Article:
I am hoping to take a sabbatical next year; have you any advice for me and for the congregation?
FIRST OF ALL, MAY I say that it is a very good idea. If a clergyman works hard, he needs time to re-charge his batteries and to re-think his work.
There are too many clergy who take sabbaticals and treat it as the opportunity for purely selfish study. The proper use of such a time is surely to make ourselves more effective in our ministry and therefore, if I study some specific issue, it should surely be something which is relevant to the ministry in which I am engaged now, or to which I might be called in days to come.
It seems right also to be committed to stay for a reasonable time after the sabbatical is over. Too many clergy move almost immediately and the congregation feels hardly treated.
But what sort of things would be profitable?
A study of church-growth, whether in the USA, or by visiting various other parishes in the UK might be exceedingly useful. Another valuable pursuit is a serious study of spirituality, concentrating on areas which are not naturally our own.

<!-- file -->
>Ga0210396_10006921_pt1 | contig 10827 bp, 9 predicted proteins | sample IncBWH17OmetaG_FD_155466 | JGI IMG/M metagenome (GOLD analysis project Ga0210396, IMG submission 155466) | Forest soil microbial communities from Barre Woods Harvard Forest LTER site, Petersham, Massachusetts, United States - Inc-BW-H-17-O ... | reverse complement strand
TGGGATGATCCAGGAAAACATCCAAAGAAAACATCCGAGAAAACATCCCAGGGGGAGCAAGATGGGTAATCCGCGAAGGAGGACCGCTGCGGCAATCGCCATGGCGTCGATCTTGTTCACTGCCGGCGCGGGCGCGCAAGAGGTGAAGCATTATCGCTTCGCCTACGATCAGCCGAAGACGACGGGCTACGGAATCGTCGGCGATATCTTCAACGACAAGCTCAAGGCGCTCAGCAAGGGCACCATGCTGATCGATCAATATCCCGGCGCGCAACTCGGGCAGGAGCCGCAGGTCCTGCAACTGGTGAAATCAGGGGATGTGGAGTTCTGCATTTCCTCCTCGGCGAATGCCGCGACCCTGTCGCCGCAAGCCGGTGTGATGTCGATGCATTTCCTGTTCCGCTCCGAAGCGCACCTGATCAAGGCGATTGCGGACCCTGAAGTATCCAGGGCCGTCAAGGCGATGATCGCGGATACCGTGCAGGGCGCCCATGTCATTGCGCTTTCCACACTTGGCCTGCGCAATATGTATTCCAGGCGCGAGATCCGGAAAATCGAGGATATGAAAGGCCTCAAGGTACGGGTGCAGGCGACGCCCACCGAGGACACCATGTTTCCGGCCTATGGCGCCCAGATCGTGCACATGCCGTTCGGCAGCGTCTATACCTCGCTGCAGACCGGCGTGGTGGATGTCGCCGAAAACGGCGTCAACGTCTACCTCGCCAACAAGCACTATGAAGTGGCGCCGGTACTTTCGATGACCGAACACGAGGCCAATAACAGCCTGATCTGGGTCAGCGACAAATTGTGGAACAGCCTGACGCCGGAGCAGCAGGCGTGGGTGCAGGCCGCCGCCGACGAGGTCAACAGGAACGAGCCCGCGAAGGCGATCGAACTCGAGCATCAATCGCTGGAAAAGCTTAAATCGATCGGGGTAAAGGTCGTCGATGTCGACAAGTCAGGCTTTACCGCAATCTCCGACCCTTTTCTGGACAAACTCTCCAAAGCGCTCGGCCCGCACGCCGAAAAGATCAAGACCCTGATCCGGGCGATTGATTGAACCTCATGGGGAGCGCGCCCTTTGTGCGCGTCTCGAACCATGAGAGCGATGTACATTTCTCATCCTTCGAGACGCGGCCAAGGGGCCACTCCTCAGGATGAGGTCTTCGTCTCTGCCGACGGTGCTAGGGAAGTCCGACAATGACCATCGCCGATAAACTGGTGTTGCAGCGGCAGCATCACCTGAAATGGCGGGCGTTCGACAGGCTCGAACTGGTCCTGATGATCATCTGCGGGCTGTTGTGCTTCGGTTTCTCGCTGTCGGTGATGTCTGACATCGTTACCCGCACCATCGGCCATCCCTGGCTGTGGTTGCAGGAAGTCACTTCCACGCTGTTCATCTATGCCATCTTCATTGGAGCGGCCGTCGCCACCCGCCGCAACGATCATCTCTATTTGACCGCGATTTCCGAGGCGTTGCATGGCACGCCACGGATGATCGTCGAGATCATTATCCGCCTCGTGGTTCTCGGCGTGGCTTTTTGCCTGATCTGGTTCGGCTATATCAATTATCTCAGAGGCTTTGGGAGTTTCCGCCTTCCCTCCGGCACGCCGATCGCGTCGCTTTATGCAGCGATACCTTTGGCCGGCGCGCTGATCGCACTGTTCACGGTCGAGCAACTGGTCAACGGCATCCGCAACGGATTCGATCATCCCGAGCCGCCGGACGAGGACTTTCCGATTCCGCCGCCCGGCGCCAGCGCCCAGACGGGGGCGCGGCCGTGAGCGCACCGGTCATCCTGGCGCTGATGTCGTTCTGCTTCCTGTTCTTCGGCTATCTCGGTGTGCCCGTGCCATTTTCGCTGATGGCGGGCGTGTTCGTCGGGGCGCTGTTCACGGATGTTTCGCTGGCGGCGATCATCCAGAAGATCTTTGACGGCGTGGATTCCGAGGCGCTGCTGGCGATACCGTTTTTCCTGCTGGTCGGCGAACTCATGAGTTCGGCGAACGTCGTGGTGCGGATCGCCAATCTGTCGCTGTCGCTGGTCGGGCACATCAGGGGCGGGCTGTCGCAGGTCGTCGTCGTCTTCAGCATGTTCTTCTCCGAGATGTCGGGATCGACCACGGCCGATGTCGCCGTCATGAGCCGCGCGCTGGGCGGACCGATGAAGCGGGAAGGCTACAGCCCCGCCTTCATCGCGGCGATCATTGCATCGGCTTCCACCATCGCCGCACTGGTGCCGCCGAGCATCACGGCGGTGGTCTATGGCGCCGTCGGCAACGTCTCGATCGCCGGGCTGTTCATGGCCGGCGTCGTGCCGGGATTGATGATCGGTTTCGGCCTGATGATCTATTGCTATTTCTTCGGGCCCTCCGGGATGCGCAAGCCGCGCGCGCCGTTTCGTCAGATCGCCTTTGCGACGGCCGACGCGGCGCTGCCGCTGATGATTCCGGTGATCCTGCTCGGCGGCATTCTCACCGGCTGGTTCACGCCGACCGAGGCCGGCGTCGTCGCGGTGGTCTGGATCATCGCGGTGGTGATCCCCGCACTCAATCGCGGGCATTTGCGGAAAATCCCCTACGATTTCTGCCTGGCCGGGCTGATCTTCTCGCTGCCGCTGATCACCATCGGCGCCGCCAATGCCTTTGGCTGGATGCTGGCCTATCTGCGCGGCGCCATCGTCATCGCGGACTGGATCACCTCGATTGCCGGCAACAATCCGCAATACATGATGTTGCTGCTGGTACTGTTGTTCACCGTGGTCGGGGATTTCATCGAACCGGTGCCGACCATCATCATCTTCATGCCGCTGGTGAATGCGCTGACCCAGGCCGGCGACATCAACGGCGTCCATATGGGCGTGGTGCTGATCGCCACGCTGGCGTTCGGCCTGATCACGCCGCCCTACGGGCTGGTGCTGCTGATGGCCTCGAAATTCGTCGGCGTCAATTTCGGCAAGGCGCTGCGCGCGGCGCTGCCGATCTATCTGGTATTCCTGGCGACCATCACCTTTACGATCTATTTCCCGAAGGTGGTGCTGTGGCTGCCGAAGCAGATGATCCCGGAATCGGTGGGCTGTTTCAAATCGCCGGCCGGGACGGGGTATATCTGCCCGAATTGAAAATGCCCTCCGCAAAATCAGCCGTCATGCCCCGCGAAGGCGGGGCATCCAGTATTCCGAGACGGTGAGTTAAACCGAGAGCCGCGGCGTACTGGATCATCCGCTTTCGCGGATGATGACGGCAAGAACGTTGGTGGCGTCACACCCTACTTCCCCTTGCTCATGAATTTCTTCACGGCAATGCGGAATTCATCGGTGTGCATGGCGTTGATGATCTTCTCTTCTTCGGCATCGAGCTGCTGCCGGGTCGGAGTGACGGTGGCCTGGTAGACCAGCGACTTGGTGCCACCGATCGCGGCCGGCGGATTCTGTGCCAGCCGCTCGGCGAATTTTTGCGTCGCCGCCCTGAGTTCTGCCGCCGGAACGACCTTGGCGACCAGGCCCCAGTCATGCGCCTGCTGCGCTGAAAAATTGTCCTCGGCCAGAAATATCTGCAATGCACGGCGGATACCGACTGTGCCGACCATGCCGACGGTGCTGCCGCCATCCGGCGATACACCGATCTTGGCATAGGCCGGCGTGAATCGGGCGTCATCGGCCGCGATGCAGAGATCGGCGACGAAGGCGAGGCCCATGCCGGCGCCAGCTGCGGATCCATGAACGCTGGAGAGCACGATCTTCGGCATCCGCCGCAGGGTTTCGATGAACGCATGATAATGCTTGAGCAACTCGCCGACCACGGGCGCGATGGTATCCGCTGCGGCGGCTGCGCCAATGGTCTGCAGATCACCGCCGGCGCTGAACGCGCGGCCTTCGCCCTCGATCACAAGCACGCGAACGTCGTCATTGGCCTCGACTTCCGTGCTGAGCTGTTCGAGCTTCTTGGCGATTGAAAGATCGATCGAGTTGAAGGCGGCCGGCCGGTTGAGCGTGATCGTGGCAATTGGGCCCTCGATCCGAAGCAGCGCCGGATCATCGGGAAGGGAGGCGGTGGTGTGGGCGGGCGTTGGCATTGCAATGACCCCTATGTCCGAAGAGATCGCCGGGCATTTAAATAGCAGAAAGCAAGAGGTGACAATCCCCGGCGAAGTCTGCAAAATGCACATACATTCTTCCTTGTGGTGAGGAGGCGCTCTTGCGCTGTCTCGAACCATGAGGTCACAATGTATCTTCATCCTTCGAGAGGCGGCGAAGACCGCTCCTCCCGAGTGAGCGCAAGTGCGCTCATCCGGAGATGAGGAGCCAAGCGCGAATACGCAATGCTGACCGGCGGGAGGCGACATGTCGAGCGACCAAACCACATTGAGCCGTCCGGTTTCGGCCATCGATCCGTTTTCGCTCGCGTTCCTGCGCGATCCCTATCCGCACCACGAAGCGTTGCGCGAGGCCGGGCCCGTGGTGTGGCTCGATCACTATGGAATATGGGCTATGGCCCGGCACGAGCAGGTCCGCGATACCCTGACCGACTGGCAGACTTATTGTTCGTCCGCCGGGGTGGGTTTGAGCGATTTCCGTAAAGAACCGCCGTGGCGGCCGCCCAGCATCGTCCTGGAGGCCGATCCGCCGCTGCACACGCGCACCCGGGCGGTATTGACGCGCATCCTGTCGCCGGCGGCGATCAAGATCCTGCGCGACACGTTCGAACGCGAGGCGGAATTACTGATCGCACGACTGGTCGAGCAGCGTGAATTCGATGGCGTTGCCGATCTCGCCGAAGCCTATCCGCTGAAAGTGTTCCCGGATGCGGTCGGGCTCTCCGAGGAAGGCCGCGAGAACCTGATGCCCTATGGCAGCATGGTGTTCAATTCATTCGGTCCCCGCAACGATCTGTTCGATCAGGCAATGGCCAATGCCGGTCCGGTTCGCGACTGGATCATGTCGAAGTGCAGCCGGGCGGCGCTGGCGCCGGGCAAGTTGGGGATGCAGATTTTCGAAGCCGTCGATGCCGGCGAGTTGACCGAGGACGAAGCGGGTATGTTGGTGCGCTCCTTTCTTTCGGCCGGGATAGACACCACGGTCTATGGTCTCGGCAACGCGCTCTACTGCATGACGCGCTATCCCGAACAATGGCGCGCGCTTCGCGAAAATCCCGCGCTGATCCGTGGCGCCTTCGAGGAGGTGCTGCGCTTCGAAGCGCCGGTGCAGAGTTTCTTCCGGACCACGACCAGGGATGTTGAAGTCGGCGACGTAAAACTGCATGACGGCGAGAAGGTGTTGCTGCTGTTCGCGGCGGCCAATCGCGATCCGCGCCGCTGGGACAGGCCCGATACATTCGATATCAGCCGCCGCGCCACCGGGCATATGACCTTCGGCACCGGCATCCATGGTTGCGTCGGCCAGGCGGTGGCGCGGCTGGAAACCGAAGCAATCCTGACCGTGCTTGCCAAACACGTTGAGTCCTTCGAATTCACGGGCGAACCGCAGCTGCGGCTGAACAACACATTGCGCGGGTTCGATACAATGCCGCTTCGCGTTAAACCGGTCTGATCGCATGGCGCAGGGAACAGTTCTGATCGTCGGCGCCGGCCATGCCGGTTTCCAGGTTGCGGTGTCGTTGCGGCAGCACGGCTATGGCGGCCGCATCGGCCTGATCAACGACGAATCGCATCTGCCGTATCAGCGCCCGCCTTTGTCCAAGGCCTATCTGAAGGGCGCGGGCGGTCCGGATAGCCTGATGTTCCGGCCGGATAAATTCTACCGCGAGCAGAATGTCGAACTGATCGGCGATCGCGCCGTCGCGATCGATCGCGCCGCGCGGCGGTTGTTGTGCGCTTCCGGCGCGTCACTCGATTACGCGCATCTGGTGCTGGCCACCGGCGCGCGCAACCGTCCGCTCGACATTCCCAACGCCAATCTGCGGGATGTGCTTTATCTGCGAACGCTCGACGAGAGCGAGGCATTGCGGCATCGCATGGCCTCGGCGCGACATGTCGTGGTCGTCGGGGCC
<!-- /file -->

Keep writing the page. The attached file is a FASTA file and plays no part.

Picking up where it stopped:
In any case a long retreat would be most productive – although those with families have to be careful not to give their spouse an especially heavy burden in manning the vicarage without the Vicar and being very much alone. But there are many subjects which might be profitable e.g. rural ministry, UPA work, children’s work, healing, the many gifts of the body of Christ, etc., etc. But at least let it be useful if the Church is paying for it. And above all let there be serious bible study.
However there are some clergy who are simply worn out and need a simple rest.
And what is there to say to the parish? First of all: do encourage your clergyman to go for It. Help him not to feel guilty. He is doing this for you, in order to become a more effective minister on his return.
Suggest tactfully areas of ministry where you think he is less adequate. Make certain that you pray for him. Ensure that he has ample time for a serious report-back at the end of the period. Expect that he will come back with fresh ideas which will lead to changes in the work of the church.
John Pearce , Bury St Edmunds